Primary reconstruction of the anterior cruciate ligament (ACL) generally results in high levels of patient satisfaction. But as the number of primary ACL reconstructions increase, the potential for revision surgery also rises. Patients who have had good results after a primary ACL reconstruction may expect similar results after revision surgery.
But according to Rick W. Wright, MD, such expectations may be misplaced. In reporting on “Patient-Based Outcomes of Revision ACL Reconstruction: 2 Year Results from the MOON (Multicenter Orthopaedic Outcomes Network) Cohort,” Dr. Wright said that “revision ACL reconstruction resulted in a significantly worse outcome.”
The MOON consortium is a National Institutes of Health-funded, hypothesis-driven, multicenter, prospective cohort study of patients undergoing ACL reconstruction. Six sites and eight surgeons were involved, and a variety of grafts were used. Patient-based outcomes were measured by the Knee Injury and Osteoarthritis Outcome Score (KOOS), the International Knee Documentation Committee Subject Form (IKDC), and the MARX activity level score. In all of these scoring systems, higher numbers reflect better outcomes.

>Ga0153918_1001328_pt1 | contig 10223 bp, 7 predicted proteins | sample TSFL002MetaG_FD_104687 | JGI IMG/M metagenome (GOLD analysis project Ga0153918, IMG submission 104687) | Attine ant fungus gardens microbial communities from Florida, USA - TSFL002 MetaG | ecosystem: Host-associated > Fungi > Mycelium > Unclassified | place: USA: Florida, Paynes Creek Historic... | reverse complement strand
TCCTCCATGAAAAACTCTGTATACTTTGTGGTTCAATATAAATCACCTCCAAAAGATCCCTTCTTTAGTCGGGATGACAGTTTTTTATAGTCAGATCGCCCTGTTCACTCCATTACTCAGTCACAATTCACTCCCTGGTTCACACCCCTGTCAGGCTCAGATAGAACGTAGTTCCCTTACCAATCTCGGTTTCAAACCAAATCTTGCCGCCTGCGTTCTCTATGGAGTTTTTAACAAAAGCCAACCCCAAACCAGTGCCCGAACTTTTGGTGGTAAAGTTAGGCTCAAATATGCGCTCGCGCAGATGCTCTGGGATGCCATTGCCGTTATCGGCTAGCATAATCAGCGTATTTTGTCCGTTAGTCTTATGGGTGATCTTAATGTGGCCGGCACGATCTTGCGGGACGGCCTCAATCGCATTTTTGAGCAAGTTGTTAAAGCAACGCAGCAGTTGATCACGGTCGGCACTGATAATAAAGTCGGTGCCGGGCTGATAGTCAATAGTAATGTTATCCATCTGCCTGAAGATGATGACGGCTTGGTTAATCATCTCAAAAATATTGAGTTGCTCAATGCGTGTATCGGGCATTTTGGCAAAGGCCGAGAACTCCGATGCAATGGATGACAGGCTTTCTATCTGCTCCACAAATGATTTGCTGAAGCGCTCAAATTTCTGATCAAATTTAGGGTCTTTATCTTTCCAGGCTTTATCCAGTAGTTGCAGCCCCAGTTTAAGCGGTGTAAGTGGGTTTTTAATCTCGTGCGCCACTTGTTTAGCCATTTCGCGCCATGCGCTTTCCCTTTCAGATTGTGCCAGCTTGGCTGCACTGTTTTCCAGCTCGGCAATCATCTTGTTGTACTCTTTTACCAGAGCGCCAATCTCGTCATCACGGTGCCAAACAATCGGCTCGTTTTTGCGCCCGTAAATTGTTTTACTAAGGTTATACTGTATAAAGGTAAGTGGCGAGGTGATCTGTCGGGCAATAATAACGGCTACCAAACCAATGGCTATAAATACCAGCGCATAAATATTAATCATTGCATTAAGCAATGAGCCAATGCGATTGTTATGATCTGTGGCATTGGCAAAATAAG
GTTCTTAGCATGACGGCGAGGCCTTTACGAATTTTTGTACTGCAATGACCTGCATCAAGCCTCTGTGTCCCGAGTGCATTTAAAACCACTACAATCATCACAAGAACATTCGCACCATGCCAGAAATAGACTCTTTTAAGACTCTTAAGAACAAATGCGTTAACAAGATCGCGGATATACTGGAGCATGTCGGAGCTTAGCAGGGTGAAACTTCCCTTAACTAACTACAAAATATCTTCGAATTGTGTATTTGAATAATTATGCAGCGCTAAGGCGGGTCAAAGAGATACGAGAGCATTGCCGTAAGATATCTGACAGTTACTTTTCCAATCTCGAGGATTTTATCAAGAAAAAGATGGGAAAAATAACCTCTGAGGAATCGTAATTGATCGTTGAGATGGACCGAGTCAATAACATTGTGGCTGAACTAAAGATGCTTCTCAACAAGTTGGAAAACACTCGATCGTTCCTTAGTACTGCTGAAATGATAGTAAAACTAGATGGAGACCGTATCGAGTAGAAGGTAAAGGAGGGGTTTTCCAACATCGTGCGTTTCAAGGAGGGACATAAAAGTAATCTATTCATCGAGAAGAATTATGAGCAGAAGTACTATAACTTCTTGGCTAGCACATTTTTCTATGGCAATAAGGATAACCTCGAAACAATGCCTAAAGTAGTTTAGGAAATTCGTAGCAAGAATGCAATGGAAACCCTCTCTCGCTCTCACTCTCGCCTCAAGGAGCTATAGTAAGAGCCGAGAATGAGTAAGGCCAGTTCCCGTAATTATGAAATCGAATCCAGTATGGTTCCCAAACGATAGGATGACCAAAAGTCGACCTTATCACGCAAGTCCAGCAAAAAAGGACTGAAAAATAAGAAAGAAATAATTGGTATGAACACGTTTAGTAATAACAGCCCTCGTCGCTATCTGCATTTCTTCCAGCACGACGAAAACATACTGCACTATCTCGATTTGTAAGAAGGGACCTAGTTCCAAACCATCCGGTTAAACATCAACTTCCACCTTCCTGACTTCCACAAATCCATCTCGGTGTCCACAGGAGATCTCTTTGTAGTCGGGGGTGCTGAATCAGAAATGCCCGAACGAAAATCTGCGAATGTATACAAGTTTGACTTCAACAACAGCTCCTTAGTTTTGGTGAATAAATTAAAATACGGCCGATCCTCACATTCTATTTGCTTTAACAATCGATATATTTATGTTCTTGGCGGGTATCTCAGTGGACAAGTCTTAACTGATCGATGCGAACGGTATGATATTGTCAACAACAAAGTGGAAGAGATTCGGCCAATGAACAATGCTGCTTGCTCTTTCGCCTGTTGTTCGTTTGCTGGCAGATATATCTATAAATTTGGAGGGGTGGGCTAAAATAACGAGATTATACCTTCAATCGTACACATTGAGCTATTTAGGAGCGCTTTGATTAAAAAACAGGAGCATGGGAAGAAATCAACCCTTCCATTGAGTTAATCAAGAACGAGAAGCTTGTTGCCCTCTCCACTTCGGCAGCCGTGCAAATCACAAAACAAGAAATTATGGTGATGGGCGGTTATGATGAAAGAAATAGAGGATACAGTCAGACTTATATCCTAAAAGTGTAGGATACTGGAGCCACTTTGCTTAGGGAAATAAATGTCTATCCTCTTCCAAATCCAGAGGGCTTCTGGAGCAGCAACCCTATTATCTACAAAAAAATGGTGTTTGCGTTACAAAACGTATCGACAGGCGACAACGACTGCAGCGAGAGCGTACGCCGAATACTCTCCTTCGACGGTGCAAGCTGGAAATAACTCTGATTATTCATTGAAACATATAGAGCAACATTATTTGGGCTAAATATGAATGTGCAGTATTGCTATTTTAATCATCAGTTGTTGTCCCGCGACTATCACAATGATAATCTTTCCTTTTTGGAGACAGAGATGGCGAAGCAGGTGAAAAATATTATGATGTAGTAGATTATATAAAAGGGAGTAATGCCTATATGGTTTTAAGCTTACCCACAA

Of the 47 patients who met the inclusion criteria (revision ACL reconstruction without additional osteotomy, collateral or posterior cruciate ligament surgery, performed in 2001), 39 (29 males and 10 females) were available at 2-year follow-up. Median results for primary and revision groups are shown in Table 1. In all cases except MARX, scores are measured from 0 (worst possible) to 100 (best possible). MARX scores are measured from 0 (less than once a month) to 4 (four or more times a week) in four functional areas (total possible score of 16).
Although this is a small, short-term study, researchers anticipate the ability to do continued follow-up. “Our results demonstrate that revision ACL reconstruction results in statistically and clinically significantly worse outcomes as measured by validated-patient based outcome measures at 2-year follow-up,” said Dr. Wright.
Coauthors included Warren R. Dunn, MD, MPH; Annunziato Amendola, MD; Jack T. Andrish, MD; John A. Bergfeld, MD; David C. Flanigan, MD; Morgan H. Jones, MD; Christopher C. Kaeding, MD; Robert G. Marx, MD, MS; Matthew J. Matava, MD; Eric C. McCarty, MD; Richard D. Parker, MD; Armando F. Vidal, MD; Michelle Wolcott, MD; Brian R. Wolf, MD, MS; Kurt P. Spindler, MD.
Disclosure information on the authors can be found at www.aaos.org/disclosure